Chimeric peptides for the treatment of cancer
Inventors: David Williams, Yi Zheng
Invention Types: Therapeutics
Research Areas: Internal Medicine, Oncology/Hematology
Keywords: Drug Discovery, Large MoleculeFor More Information Contact: Yen, Alan
Rho GTPases are members of the Ras superfamily and act as molecular switches to control multiple cell processes, such as migration, phagocytosis, gene transcription, cell cycle progression, and apoptosis via activation of multiple kinase pathways. It has become increasingly clear that Rho proteins play important roles in many aspects of cancer development and each member of the Rho family may be involved to a different extent at different tumor progression stages.
Dr. Williams has discovered chimeric peptide or fusion protein that includes a RhoGAP activity domain and one specificity domain that targets a specific Rho protein. He has found that the fusion proteins can be used to inhibit any GTPase activity within a cell and are particularly advantageous for the treatment of cancer. This invention focuses on the chimeric peptides capable of regulating GTPases, and to methods of targeting individual GTPases by using GTPase-activating proteins. Dr. Williams has also found that nucleic acid molecules and the encoded GTPase activating proteins, can be used in the in the characterization, diagnosis, prevention, and treatment of cell signaling, immune, and cell proliferative disorders, particularly cancer. In short, Dr. Williams has discovered methods of targeting individual GTPases by using GTPase-activating proteins.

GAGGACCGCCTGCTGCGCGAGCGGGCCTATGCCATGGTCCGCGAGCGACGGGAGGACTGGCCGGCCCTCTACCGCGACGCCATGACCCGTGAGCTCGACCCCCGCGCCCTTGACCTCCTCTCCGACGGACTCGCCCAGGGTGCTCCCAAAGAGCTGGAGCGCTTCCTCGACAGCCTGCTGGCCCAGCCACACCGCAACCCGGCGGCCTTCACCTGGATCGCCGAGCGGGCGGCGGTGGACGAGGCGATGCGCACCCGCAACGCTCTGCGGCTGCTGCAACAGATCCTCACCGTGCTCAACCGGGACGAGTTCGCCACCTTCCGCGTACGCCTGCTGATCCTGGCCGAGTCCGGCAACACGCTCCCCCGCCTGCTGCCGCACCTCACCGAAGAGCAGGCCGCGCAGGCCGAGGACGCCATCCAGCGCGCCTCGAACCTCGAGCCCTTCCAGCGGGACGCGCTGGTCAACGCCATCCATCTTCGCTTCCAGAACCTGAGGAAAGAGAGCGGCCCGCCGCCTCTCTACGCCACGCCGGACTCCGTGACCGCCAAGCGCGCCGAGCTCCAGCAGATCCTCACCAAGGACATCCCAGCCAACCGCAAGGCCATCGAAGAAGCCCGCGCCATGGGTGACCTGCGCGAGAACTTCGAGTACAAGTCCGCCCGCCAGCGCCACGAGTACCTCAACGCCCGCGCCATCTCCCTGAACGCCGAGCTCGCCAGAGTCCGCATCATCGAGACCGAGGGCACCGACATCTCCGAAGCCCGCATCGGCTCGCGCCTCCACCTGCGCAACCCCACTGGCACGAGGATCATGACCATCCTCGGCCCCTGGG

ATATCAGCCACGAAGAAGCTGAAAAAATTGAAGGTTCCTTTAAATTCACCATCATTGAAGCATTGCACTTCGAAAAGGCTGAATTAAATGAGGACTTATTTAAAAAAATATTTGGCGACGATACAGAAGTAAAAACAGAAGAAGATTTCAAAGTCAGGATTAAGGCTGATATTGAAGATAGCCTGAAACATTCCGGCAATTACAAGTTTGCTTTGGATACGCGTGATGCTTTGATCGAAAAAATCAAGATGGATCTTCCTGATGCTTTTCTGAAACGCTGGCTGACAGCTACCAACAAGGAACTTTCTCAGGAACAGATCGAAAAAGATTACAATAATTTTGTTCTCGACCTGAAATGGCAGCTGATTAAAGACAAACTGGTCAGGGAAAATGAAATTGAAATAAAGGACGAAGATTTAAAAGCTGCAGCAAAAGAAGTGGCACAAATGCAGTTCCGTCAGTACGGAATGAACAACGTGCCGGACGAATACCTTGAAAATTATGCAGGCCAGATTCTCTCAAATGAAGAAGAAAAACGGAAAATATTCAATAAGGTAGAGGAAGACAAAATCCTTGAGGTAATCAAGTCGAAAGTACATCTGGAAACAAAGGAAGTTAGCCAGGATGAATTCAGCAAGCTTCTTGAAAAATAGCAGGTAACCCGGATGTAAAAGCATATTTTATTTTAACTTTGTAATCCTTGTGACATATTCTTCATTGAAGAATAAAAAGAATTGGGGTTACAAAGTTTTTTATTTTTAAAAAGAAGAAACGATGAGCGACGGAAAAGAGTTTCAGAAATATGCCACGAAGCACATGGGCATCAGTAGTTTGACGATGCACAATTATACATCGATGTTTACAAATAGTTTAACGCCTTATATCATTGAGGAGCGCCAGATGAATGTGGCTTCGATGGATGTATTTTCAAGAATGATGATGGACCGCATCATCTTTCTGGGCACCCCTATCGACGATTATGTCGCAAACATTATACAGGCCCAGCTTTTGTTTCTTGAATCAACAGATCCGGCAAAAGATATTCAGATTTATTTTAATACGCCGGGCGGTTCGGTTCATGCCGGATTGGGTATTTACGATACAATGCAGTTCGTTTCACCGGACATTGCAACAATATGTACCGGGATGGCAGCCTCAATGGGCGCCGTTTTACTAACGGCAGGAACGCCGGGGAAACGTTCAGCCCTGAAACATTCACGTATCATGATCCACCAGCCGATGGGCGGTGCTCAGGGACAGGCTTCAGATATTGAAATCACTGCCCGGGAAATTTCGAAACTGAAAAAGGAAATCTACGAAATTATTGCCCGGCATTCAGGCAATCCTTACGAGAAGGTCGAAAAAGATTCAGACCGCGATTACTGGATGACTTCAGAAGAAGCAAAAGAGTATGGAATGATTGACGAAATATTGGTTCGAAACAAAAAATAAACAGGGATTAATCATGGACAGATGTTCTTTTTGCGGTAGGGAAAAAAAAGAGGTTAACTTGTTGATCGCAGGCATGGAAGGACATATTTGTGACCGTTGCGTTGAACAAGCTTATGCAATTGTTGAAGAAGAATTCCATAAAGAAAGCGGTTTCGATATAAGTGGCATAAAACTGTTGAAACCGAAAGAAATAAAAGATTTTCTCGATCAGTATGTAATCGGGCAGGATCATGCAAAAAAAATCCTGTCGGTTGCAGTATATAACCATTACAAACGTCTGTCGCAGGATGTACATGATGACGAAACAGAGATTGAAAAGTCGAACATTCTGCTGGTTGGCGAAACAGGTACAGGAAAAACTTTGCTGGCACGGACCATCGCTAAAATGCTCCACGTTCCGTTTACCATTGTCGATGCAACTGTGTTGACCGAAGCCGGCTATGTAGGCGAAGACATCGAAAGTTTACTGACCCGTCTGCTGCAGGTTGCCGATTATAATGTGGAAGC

Protein-based therapeutic for the treatment of cancers and other GTPase-related diseases
Recent studies of primary human tumors revealed that many Rho GTPases, including RhoA and RhoC, are highly expressed in a variety of cancer types such as colon, lung, testicular germ cell, head and neck squamous cellcarcinoma, pancreatic ductal adenocarcinoma, and inflammatory breast, and in some cases, the Rho protein upregulation and/or overexpression correlates with poor prognosis. These observations help put Rho proteins in a lineup of potential molecular targets for anti-cancer therapy. |
Current work in the Williams' lab includes dissecting the upstream activators and downstream effectors of Rho GTPase in hematopoietic stem cells.
Exclusive License or Sponsored Research Opportunity
Key Publications: Published patent #US 2009/0203617 A1